These days, if you can’t make it for a dim sum brunch early weekend hours, then having dim sum for dinner is becoming a more and more of an option here in the Greater Los Angeles area.
Lunasia’s current dim sum menu offers the traditional items as well as some fancier dim sum dishes such as the Scallop Dumplings with Squid Ink Wrap, Baked Abalone Tarts, and the Pan Fried Pork Bun with added Crab Meat. While we loved the Scallop Dumplings and the Pan Fried Pork & Crab baos, we didn’t feel the same with the Baked Abalone Tart, as the abalone was quite hard.
Dim sum, for the most part, is priced the same for both lunch and dinner hours, and the execution of many of the items we ordered were quite good. The only dishes that didn’t work for us were the rice noodle rolls. Both types we ordered were overcooked.
Another plus about having dim sum at this location at night? Less crowds, ample parking, and there’s no feeling rushed to finish your meal so that they can flip the table quickly for the next party.
Crispy Shrimp Rolls
Scallop Dumplings made with Squid Ink
Jumbo Pork Siu Mai
Jumble Pork Har-Gow
Steamed BBQ Pork Baos
Mushroom Veggie Bao
Rice Noodle Rolls with BBQ Pork
Red Rice Noodle Rolls with Mushrooms
Baked Abalone Puff
Inside of the Baked Abalone Puff
Spinach & Shrimp DUmpling
Braised Yee Mein with Lobster
Pan Fried Bun with Crab Meat
Pan Fried Bun with Crab Meat and Ground Pork
Mixed Puff with Pork (aka Ham Sui Gok)
Deep Fried Carrot Balls
Deep Fried Carrot Balls have a runny egg yolk filling inside
Dessert Soup with egg, water chestnuts, etc.
Korean Royal Cuisine Progression Dinner at Yong Su San
I’ve heard from some that these progression dinners, aka Royal Cuisine, are more common in North Korea these days than in the South. Not sure how true that is. Multi-course meal served family style, in a formal setting, but not as grand and spectacular as one would see at a Chinese banquet dinner. Nevertheless, it is an interesting experience to partake in at least once.
The dinners are not cheap (about $40 and up per person depending on the menu selected), and while the flavors were there, they were rather muted and not as bold as one would expect from Korean food. Many of the dishes were good, but there are better versions elsewhere.
Yet, this place is packed, and for the most part, diners are seated in their own private dining room, whether it’s for a party of 4 or 20 (advanced reservations required, of course).
I read about Chengdu Impression’s soft-opening on EaterLA.com. Chengdu Impression (not to be confused with Chicago’s Chengdu Impression, which is unrelated) is a restaurant chain in China, that, like Meizhou Dongpo and Hai Di Lao, has opened its first location in the United States. CI is known for being a more upscale Sichuan restaurant, providing an elegant and tastefully designed and decorated space for diners to enjoy elevated versions of Sichuan favorites such as Kung Pao Shrimp, Ma Po Tofu, and Fish with Pickled Green Peppers.
The service here is very attentive and polite, with a majority of the staff being bilingual (Mandarin and English) and even trilingual (Mandarin, Cantonese and English). They have some issues to work on, such as the timing of the service of each course (at times they were ready to serve the next course just as soon as half of the table finished with the current course).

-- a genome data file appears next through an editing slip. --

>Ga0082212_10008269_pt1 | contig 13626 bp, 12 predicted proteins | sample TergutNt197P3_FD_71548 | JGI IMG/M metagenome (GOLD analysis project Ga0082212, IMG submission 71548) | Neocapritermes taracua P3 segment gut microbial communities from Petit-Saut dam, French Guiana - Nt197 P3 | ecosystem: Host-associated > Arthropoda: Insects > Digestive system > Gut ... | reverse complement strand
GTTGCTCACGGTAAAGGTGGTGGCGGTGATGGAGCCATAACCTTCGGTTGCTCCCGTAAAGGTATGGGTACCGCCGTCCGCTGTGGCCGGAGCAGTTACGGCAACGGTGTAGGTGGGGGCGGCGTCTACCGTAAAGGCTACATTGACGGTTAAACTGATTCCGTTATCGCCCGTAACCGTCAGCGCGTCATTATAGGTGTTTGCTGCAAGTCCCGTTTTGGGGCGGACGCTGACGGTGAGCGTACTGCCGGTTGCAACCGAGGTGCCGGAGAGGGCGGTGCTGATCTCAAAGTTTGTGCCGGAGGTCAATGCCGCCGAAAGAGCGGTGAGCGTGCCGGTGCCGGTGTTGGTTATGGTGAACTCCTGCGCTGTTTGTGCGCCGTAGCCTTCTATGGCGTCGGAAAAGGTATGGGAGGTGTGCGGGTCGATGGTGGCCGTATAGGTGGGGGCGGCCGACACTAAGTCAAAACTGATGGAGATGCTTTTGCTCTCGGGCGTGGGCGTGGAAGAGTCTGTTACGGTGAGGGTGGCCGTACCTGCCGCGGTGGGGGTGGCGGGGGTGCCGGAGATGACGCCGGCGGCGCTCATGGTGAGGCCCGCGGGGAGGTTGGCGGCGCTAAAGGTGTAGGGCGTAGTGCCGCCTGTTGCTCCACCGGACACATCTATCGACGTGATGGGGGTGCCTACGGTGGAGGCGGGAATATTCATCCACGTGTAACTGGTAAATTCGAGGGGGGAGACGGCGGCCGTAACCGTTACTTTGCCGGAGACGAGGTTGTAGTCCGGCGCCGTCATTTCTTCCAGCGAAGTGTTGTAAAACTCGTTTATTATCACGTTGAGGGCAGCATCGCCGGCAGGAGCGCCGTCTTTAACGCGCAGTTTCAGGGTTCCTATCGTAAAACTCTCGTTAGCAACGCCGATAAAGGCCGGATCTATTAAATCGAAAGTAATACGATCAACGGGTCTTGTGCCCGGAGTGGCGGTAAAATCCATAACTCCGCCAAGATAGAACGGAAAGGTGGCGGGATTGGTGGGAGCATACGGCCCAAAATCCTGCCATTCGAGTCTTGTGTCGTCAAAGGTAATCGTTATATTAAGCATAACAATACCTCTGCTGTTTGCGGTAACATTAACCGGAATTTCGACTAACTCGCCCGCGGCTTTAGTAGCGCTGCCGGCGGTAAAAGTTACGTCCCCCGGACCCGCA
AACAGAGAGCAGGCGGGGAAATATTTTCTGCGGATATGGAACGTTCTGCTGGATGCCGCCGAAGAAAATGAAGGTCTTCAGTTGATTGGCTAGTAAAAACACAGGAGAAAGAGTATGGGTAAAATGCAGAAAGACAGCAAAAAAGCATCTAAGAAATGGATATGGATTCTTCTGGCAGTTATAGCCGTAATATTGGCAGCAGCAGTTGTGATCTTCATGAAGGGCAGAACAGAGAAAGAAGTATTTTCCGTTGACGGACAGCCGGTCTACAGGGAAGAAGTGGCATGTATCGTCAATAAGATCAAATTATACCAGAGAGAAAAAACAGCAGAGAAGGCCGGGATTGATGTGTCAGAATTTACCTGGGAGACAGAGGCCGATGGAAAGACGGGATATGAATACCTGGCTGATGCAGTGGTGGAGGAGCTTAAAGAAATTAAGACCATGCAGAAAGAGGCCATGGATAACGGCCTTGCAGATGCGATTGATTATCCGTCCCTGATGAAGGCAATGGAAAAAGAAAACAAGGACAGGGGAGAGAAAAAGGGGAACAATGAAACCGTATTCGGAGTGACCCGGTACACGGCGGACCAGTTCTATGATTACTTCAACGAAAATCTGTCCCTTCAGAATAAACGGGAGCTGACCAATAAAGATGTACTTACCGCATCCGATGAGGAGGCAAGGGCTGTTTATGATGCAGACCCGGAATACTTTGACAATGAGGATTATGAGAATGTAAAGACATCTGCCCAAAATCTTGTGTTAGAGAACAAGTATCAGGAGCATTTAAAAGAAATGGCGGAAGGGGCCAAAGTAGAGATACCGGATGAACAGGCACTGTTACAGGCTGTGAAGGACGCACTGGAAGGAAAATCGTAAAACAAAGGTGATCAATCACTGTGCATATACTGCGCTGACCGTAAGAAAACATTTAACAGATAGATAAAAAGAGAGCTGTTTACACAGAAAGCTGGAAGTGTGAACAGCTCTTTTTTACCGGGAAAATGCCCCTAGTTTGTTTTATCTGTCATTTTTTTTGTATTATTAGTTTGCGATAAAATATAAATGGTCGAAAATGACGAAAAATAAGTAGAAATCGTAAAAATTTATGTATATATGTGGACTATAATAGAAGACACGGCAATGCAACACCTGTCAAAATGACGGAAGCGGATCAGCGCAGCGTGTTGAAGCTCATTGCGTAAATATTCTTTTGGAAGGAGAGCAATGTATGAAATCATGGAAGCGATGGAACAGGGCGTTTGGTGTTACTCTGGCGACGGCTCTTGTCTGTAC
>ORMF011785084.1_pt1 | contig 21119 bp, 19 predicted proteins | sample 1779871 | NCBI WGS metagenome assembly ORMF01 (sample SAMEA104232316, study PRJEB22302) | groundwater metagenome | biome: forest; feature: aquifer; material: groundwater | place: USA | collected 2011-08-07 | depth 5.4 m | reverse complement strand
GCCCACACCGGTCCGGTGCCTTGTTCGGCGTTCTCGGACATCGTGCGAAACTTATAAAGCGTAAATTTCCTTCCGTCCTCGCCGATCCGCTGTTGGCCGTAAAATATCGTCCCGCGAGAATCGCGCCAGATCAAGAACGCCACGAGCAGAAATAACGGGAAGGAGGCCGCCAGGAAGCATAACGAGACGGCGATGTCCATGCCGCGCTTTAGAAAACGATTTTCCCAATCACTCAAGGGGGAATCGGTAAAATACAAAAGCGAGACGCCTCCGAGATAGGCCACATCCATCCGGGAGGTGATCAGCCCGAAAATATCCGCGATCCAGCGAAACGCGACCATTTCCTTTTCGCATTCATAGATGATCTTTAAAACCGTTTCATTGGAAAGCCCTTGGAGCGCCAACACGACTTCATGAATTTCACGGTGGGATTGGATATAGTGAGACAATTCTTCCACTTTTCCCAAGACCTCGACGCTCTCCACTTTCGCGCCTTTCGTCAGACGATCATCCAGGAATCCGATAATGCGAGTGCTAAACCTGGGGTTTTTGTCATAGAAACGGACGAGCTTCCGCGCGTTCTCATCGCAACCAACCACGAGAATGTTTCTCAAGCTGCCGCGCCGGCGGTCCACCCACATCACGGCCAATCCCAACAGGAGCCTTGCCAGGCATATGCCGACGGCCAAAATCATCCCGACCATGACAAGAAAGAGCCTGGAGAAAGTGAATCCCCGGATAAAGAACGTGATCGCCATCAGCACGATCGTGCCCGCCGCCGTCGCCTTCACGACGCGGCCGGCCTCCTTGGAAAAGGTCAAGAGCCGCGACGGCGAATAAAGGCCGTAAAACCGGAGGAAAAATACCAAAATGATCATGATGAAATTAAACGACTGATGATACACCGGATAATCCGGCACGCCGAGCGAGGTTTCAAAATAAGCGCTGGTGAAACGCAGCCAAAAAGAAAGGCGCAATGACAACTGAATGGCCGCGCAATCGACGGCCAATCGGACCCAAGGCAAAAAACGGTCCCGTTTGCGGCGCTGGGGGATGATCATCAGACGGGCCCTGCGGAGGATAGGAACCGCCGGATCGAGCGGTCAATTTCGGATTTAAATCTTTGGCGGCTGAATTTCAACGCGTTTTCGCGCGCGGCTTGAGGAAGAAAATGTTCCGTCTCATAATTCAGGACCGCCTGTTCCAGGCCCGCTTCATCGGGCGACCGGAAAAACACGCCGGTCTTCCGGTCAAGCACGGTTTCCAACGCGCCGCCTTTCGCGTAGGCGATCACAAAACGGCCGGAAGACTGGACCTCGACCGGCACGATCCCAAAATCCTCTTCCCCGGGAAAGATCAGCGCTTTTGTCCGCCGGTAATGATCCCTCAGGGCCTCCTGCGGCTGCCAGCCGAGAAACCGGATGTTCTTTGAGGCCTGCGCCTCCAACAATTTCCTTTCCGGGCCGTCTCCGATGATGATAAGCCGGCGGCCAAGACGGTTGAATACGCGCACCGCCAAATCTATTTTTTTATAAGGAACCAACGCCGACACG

The food itself is a good representation as to the style of the Sichuan dishes they serve, and it was tasty, with some dishes packing a good bit of heat. At $45 per person plus tax and gratuity, it seemed to be a good bargain for those who are accustomed to tasting menus from having dined at the likes of Maude, Patina, or even Papilles. But for those who mainly dine at Chinese restaurants in the San Gabriel Valley, the price is a bit high for the amount of food served.
The tasting menu is being offered during dinner hours and on weekends. A separate lunch menu is available only during weekdays, and that’s where you have the ability to order a la carte as well as being able to try dishes that are not featured in the tasting menu. I will definitely go back for that.
Chengdu Impression, 21 East Huntington Drive, Arcadia, California 91006, Telephone: (626) 462-9999. No website as of this posting. Generally open from 11:30 am to 2:00pm and 5:3opm. Call for exact hours. Parking in the rear. Reservations highly recommended.
Course 1 – Three Cold Dishes (Marinated Cucumber, Wood Ear Fungus, Dried Shredded Beef)
Course 2 – Pancakes
Course 2 – Sliced Spicy Beef (to stuff into the pancake to make a sandwich)
Course 3 – Chicken with Green Pepper Sauce (served in conjunction with the Sliced Beef & Pancake)
Course 4 – Chicken and Cuttlefish Soup
Course 5 – House Special Pork Belly
Course 6 – Oil Pouring Fish (with pickled peppers and mung bean noodles)
Course 7 – Special Shredded Beef
The accompanying spiced mix packed quite a bite that it gave me a good sweat and tongue burn.
Course 8 – Kung Pao Shrimp
Course 9 – Green Bean (Shishito Peppers) with Stewed Pork
Course 10 – Seasonal Vegetable (Baby Pea Shoots)
Course 11 – Pan Fried Sticker (Dumpling, think they meant Potsticker)
Complimentary Course – Fried Rice Cakes (provided to the table by management from keeping a diner at our table from waiting excessive long for her substitutions to the beef courses, as she does not eat beef)
Course 12 – Panda Rice Ball (Glutenous Rice Ball stuffed with Black Sesame Paste)
Lunch Menu Available during Weekdays Only for Now
Lunch Menu Available during Weekdays Only for Now
Upstairs rear dining area (seems to be perfect for warmer days)
Downstairs rear dining area
A look down the hallway from the front waiting area
A look down the hallway from the rear entrance